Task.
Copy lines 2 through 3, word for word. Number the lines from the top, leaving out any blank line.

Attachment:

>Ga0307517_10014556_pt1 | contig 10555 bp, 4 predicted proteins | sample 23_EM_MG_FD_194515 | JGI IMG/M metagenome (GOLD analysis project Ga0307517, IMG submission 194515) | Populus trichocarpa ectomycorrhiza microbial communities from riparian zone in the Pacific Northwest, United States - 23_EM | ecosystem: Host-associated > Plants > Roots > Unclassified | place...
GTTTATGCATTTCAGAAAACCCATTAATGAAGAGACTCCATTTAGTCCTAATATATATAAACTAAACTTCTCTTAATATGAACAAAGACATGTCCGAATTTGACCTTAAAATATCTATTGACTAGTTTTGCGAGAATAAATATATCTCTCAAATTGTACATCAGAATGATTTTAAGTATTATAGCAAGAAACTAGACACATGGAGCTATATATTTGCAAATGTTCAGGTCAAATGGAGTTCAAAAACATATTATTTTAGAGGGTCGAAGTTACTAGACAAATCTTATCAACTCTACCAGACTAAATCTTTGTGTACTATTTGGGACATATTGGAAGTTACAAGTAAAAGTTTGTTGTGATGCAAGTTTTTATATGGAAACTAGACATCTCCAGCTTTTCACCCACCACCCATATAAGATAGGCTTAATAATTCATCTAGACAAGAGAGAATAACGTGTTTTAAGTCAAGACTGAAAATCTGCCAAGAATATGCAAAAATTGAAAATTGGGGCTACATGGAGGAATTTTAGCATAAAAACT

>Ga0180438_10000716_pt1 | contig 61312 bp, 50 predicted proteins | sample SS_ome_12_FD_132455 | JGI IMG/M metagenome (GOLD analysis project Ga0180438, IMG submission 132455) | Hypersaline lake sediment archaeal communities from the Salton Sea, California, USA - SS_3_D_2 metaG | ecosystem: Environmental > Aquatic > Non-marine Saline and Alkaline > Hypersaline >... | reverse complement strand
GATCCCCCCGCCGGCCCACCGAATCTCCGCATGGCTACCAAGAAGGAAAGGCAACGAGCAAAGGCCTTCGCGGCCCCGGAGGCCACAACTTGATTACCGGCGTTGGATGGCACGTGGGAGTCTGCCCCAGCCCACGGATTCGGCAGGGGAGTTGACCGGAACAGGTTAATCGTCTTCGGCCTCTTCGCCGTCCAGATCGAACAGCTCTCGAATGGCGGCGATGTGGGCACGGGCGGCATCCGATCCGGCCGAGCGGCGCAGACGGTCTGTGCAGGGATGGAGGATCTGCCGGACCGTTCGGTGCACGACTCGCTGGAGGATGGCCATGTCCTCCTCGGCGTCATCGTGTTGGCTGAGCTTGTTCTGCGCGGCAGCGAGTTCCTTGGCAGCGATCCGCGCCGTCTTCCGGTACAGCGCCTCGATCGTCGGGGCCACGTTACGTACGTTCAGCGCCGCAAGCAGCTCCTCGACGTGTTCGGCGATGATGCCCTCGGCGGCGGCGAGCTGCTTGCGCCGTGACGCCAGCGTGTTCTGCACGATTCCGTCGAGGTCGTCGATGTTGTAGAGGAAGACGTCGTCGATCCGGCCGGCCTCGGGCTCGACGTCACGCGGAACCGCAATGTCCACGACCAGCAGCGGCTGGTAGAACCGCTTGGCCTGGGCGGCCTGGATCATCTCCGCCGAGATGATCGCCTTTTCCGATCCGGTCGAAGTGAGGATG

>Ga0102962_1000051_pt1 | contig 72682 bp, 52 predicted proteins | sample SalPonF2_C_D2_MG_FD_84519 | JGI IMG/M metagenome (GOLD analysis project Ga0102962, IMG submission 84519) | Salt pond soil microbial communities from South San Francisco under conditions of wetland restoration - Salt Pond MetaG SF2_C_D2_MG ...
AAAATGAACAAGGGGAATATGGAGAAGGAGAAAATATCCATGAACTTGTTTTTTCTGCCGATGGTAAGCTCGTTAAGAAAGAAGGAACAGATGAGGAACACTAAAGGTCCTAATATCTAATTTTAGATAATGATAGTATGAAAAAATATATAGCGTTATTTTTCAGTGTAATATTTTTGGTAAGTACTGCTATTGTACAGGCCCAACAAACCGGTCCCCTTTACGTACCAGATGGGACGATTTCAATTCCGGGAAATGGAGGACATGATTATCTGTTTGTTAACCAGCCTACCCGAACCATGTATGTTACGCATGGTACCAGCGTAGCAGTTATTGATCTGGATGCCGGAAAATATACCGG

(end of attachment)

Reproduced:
GTTTATGCATTTCAGAAAACCCATTAATGAAGAGACTCCATTTAGTCCTAATATATATAAACTAAACTTCTCTTAATATGAACAAAGACATGTCCGAATTTGACCTTAAAATATCTATTGACTAGTTTTGCGAGAATAAATATATCTCTCAAATTGTACATCAGAATGATTTTAAGTATTATAGCAAGAAACTAGACACATGGAGCTATATATTTGCAAATGTTCAGGTCAAATGGAGTTCAAAAACATATTATTTTAGAGGGTCGAAGTTACTAGACAAATCTTATCAACTCTACCAGACTAAATCTTTGTGTACTATTTGGGACATATTGGAAGTTACAAGTAAAAGTTTGTTGTGATGCAAGTTTTTATATGGAAACTAGACATCTCCAGCTTTTCACCCACCACCCATATAAGATAGGCTTAATAATTCATCTAGACAAGAGAGAATAACGTGTTTTAAGTCAAGACTGAAAATCTGCCAAGAATATGCAAAAATTGAAAATTGGGGCTACATGGAGGAATTTTAGCATAAAAACT

>Ga0180438_10000716_pt1 | contig 61312 bp, 50 predicted proteins | sample SS_ome_12_FD_132455 | JGI IMG/M metagenome (GOLD analysis project Ga0180438, IMG submission 132455) | Hypersaline lake sediment archaeal communities from the Salton Sea, California, USA - SS_3_D_2 metaG | ecosystem: Environmental > Aquatic > Non-marine Saline and Alkaline > Hypersaline >... | reverse complement strand